Written by Linda Hamilton – Director of NewEarth Institute’s Birth & Dying Faculty
I’ve just figured something out. Something I’ve wondered about, been pissed off about – been so frustrated with. So I’m happy to have figured it out. Today. Thankful.
So, what’s the thing you’re asking…here it is:
I could never figure out why when I needed the most support, going through the greatest and most painful times in my life why I found myself feeling abandoned by my usual seemingly supportive circles. I was astounded that in my greatest time of needing support – that it simply wasn’t there… much (I have to say that my sister Julie has been there for me every time that she could. Thank you, I love you so much).
The kind of support I needed being curled up in a corner on my kitchen floor at 3 a.m. not being able to do anything but muffle my screams so I wouldn’t wake the baby. Not being able to move, let alone walk. Those HARD, HARD times.
Where were my friends? Where were the beautiful conscious women who I had shared so much joy and so many intense experiences with before? Where was my soul family?
Forced to deal with it alone made it seem 100 times more intense. Literally unbearable. I’d have ended my life, if I could have stood up to find a knife. But I stayed there, curled up, screaming for help from someone – anyone at that point would have done.
By the time the morning light began to stream through to my face, I found enough strength to go get my baby – to crawl into bed to feed her. Through the tears on my swollen face, I looked at her and just kept repeating – “I’m sorry…I’m so fucking sorry this is happening to you – to us”. She would just look at me with big, pure innocent eyes, unaware yet fully aware and able to deal with it all better than me.
I fantasized about my circle coming over and holding me and Zara in my bed. Bringing food and wine and making some kind of weird party out of it. But nobody came. Nobody called.
So today, I left a heartfelt, encouraging comment on a facebook post of one of the women that would have been in that circle. She is still feeling the loss of a miscarriage.
I’ll never forget as she came to my house, and with a few other women in our circle, we held her and supported her. One of the women was a nurse, and gave her a rhogam shot in my bed because she had a negative blood type. I physically still remember the pain from her loss.
One of the other women there, would also suffer a similar loss a few months later. I was there with her too, holding her hands as she labored at home in her birth pool. Intentionally experiencing a natural labor of what we all knew was a dead baby. We sang over her, held her, fed her, gave her remedies to help the process along. We had an amazing circle. We buried her baby in a beautiful place on their farm. It was so sad – but at the same time – bearable to her, I think, because we were all there.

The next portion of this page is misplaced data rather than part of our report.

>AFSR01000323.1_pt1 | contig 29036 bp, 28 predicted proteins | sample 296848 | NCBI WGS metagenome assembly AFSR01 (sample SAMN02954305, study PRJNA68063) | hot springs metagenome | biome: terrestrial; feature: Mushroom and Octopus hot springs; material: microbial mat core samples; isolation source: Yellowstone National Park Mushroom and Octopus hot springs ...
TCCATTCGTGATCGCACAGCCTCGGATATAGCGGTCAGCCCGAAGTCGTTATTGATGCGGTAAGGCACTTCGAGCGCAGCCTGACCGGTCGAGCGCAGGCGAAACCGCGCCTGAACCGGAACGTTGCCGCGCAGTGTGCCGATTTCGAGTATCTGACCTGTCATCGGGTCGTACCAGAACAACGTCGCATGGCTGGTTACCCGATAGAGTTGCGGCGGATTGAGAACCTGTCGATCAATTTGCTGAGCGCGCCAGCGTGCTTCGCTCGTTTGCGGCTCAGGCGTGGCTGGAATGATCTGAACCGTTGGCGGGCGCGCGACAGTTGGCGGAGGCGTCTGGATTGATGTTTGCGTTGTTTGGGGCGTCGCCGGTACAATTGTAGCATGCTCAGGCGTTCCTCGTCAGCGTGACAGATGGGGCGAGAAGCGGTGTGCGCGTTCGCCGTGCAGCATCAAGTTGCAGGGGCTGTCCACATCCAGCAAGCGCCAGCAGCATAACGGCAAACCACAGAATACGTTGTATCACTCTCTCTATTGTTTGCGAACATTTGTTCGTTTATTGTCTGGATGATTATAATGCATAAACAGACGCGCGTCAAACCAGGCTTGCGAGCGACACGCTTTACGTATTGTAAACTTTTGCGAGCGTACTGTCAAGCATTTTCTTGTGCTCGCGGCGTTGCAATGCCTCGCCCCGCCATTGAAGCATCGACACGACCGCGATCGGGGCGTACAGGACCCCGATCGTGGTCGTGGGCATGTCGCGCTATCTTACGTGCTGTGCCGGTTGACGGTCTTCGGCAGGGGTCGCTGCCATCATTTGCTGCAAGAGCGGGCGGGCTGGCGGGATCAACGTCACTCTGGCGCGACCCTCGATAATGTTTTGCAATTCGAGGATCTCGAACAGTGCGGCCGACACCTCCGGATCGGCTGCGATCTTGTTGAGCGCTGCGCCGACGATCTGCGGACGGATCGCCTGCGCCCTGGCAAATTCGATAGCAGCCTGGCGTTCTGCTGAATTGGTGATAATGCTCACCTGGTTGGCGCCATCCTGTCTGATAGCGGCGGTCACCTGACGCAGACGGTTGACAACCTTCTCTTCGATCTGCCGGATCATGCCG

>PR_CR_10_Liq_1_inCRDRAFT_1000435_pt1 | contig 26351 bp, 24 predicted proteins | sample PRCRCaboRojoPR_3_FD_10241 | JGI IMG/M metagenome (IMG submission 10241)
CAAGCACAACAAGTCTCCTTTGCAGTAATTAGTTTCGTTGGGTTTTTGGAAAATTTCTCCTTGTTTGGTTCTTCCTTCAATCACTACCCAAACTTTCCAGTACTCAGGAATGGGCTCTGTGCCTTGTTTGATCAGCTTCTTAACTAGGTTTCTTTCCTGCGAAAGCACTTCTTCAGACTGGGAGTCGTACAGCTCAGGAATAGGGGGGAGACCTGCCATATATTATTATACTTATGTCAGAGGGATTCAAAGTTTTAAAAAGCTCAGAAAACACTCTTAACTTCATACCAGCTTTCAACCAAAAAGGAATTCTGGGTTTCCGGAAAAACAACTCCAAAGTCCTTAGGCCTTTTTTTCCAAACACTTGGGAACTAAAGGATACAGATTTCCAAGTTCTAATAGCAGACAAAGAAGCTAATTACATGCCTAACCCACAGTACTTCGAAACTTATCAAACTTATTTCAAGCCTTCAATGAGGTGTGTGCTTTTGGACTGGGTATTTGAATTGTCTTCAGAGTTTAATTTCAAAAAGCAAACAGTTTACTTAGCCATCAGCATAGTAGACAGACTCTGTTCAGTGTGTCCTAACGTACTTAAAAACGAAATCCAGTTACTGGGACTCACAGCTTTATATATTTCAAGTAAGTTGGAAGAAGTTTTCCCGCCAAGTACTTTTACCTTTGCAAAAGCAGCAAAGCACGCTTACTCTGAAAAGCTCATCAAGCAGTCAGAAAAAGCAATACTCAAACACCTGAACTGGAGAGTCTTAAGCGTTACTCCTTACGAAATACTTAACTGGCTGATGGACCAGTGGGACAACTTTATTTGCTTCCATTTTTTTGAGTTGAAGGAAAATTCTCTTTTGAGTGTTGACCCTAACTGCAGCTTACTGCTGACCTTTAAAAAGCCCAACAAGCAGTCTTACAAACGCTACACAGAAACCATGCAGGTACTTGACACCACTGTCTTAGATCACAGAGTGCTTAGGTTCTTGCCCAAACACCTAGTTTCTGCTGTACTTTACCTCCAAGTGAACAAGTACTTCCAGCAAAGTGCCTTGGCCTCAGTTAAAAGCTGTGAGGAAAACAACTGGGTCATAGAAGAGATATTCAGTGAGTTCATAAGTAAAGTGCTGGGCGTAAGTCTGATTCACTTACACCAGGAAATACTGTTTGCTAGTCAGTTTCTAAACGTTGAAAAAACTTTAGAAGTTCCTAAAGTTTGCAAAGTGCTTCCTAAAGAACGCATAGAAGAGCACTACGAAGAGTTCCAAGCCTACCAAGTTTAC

So, this morning as I commented on this loss that is still being felt many years later, of this same woman who I supported – I had the memory of seeing her out in public and telling her of what was happening during MY deep loss – because I thought – “maybe they all just don’t know” – so I told her – out in public in what became such an awkward moment that she made a quick excuse and practically ran from me. I’ve literally never seen or heard from her since. The moment has stayed with me for years now – triggering all the abandonment that I felt during that time, which still lingers.
But today is a good day because, as I said – I’ve figured it out. Part of my epiphany has come from a new dear friend who has suffered such a tragic loss, that I can’t even begin to describe it and so will not. But the bottom line, is that she has told me how she has experienced a similar phenomenon – that in her deepest time of need – that she was left very much alone. “Only a very few had the ability or strength to be there at all – it was too big”.
So I get it now. When things are so big, so intense – even the people that you think would be there for you – can’t. It triggers the deepest fears that they have. “If it happened to her – then it can happen to me”.
It brings the reality of the tragedy too close, and people react by running – fast and far away. It’s ok. I guess. I understand it. I get it now.
But for me. I want to be the one that IS there. Always. As much as I can for anyone that I love. Or anyone that I don’t even know. Because I can tell you – that in those deepest, sharpest times of loss and excruciating pain – just someone to hold you – even if it’s a stranger – helps.
It helps make it all feel a little bit more tolerable. Someone to take your hand and lift you up off the kitchen floor, not even needing to say anything, and walking you to your bed – bringing you some tea or a glass of wine – maybe crying with you – just “being” with someone in their deepest pain, helps.
I know this to be a truth. And if you read my blog, you know that there is very little that I believe to be absolute “truth”. But this is definitely one that I can say qualifies.
I’m not telling anyone how to be right now – I’m just sayin’…
Originally posted @ Birth Without Boundaries